Critics’ Picks

View of “Deficiency Depletion,” 2014.

Los Angeles

Tobias Madison

Freedman Fitzpatrick
Gower Plaza, 6051 Hollywood Blvd #107
September 7–November 1

When the dealer’s away, the art will play. Freedman and Fitzpatrick are out of town for Tobias Madison’s latest exhibition, but “the keys to the gallery can be picked up at Hollywood Smokes” next door. Meanwhile this artist’s crew of mummified rod-and-gauze figures, produced for the show, has replaced human art workers—shuffling, stacking, and checking in their overlords’ absence. The gallery storage, crated art, and other gear have been scooted to the back of the space and sealed behind Plexiglas. Sheet plastic smeared with dried iodine hangs from the rafters like some shredded surgical tent. The gangly, skeletal sculptures seem to tend other, less anthropomorphic works: a big wad of gauze blackened with iodine; a “tide pool” of shredded cables and steel sheathing, gurgling in a chemical puddle. Like zombies in a zoo, Madison’s undead creations go about their motionless business of “being seen.” Two mummies start up a metal staircase to nowhere. One raises a pair of pipe “binoculars,” as if seeing back.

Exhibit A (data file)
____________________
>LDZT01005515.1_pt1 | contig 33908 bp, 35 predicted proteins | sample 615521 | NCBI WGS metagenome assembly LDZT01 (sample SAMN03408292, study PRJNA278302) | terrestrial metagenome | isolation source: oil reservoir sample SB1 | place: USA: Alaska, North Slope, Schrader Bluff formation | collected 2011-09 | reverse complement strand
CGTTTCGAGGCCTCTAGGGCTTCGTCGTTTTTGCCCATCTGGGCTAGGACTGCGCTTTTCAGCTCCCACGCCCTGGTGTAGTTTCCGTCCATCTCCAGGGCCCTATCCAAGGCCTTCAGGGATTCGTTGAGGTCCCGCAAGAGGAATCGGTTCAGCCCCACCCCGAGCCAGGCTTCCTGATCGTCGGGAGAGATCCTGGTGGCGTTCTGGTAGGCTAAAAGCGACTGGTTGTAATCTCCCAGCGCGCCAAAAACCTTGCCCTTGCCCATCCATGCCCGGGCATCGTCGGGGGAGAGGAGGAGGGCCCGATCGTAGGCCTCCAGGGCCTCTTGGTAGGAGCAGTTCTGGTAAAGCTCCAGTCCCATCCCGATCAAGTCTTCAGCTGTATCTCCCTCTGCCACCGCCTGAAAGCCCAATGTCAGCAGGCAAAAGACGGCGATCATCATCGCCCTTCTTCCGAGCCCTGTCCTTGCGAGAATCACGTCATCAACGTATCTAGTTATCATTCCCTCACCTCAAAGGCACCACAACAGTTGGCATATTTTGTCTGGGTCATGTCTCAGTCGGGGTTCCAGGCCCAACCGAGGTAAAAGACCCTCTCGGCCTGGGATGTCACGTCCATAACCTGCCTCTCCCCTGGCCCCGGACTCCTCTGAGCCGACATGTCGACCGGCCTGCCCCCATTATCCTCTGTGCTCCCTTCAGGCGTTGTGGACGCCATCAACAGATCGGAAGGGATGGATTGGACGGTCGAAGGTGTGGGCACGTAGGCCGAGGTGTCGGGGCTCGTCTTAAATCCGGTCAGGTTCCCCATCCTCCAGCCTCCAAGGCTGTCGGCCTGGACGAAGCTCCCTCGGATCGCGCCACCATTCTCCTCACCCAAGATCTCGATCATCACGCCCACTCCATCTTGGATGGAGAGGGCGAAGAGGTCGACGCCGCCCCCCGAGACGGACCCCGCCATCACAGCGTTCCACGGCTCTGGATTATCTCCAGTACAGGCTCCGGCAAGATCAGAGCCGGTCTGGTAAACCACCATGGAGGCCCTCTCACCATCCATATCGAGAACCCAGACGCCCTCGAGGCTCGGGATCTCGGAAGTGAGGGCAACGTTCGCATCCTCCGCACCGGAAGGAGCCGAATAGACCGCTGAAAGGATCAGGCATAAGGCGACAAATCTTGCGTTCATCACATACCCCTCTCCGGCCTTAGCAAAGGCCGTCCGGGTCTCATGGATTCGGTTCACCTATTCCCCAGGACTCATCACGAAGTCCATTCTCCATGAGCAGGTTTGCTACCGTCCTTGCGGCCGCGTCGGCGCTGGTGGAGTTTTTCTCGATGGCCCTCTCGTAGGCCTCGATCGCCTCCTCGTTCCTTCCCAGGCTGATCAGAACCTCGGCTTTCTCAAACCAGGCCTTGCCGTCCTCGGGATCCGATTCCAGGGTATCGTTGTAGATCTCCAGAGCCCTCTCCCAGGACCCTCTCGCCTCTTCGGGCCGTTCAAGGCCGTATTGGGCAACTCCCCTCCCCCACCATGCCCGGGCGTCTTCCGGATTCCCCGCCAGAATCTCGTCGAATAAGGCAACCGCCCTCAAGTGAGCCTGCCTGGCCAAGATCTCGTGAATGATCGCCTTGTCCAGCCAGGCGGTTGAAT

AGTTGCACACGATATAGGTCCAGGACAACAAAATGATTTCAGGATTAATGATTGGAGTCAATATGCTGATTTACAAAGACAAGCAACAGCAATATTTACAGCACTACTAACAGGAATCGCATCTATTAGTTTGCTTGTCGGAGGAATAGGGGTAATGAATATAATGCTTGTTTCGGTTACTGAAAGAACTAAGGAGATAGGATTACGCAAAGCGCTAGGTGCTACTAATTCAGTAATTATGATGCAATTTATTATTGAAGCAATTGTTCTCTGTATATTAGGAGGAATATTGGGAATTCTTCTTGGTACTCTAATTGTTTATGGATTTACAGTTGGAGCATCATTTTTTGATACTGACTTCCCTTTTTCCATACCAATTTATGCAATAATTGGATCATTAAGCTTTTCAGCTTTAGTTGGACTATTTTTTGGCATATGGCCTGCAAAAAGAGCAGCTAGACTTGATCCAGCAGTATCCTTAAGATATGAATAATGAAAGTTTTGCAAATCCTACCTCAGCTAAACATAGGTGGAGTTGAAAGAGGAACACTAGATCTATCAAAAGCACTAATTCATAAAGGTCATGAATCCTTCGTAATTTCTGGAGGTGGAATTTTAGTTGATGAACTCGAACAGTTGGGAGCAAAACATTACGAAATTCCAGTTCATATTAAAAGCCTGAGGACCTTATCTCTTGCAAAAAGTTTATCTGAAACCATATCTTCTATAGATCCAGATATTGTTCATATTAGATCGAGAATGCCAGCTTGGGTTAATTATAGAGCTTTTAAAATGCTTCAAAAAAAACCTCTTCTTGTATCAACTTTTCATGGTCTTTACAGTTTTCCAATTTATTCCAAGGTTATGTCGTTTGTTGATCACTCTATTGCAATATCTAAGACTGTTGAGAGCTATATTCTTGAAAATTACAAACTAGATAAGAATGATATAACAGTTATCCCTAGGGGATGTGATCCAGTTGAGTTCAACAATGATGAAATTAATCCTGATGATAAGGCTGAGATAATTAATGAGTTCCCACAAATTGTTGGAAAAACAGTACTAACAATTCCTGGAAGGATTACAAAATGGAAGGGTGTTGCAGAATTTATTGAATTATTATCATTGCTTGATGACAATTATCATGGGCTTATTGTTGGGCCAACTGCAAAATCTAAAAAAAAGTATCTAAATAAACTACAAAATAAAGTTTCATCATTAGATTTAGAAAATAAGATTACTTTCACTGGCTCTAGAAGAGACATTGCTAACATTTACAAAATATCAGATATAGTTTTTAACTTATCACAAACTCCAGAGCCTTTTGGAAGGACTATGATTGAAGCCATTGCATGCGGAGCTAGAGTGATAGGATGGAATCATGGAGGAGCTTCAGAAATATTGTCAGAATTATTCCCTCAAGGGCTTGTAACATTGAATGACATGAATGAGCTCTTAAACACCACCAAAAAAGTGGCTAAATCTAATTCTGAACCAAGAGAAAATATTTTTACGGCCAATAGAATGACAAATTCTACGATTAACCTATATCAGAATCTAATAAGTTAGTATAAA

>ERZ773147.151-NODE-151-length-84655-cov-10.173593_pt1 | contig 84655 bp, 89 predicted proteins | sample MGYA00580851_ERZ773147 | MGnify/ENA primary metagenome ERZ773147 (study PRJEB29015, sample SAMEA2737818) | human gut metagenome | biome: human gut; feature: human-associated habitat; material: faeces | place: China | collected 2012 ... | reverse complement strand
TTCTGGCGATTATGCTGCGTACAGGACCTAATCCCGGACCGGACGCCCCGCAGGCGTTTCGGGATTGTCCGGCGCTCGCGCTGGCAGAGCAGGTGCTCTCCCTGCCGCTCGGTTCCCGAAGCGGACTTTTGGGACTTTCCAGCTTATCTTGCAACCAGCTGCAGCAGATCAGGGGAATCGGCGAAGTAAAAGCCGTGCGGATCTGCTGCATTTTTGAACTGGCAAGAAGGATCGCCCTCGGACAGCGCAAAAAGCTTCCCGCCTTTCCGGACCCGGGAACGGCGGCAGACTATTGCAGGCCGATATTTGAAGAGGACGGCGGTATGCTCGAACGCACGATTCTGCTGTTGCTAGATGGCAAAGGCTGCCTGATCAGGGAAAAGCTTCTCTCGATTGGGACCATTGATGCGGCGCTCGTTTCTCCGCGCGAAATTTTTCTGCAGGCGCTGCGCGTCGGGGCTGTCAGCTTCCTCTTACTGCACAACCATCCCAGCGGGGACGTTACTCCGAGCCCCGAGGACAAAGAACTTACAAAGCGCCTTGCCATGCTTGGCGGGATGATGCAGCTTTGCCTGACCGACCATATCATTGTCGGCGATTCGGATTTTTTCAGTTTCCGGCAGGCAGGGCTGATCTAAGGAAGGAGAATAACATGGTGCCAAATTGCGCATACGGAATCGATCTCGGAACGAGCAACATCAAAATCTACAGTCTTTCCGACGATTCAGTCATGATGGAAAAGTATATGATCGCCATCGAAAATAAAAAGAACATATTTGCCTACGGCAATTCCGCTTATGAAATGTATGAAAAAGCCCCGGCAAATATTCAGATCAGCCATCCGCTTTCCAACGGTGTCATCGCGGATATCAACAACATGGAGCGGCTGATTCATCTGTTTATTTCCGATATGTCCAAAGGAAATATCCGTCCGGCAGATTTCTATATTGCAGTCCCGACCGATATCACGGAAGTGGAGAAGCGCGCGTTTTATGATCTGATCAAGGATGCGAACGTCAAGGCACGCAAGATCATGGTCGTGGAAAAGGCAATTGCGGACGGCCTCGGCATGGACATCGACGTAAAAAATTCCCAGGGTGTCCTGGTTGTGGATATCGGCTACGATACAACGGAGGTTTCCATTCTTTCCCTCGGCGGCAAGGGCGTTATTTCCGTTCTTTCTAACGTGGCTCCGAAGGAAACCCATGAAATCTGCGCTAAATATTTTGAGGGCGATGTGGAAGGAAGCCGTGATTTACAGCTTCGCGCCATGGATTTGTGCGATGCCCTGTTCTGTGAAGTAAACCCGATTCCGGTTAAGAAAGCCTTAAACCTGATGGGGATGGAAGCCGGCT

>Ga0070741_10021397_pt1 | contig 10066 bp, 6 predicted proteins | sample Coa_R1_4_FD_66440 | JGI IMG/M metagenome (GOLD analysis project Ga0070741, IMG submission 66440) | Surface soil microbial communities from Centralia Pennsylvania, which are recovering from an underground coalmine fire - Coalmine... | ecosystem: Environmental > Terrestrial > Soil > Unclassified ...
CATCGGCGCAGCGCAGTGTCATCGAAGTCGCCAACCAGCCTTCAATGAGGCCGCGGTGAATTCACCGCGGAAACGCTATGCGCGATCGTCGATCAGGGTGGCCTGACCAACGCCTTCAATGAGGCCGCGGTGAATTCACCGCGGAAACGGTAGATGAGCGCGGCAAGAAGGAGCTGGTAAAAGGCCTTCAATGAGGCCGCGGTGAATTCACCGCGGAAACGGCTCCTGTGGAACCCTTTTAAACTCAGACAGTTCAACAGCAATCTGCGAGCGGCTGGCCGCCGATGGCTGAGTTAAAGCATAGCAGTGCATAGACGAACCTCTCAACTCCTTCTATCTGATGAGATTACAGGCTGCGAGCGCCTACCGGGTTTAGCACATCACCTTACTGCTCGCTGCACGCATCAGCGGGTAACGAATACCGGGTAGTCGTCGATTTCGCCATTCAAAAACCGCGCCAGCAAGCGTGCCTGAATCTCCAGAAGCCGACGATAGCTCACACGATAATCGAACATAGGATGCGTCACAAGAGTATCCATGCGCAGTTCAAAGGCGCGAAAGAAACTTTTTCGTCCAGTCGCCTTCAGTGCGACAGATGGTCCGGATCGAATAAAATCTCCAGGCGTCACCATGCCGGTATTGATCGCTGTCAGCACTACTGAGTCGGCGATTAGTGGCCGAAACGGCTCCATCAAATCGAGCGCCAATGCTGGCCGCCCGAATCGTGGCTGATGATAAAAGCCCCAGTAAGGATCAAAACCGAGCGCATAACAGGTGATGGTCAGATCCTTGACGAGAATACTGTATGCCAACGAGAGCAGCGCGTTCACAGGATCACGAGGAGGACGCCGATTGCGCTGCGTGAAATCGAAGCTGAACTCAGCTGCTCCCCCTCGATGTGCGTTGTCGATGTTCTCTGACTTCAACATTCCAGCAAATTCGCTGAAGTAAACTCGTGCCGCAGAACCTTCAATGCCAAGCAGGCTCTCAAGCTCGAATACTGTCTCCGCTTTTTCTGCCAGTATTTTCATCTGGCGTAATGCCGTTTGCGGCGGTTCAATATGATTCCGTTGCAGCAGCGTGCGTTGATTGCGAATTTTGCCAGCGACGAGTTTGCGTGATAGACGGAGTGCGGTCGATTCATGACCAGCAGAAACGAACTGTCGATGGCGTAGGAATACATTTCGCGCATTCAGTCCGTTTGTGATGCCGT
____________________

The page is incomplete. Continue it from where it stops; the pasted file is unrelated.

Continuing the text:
Most of the gallery, though, has been pinched into unusable spaces by a giant angular build-out (three white walls that seem by all appearances natural parts of the building), which is fine, because except for the back enclosure, the gallery is bare. The dry, “intervening” conceptual wedge on the one hand, the messy tableau on the other, skew the gallery’s usual “operative” back- and front-room balance. The hospital-smelling mummies are a transparent parody of the labor behind the gallery’s operations—for example, the periodic reshuffling of the walls—but also the main event: art and handlers in one. It’s a testament to a kind of cultivated opacity that, even depopulated, still seems to maintain function: the impression that something is happening even when nothing is.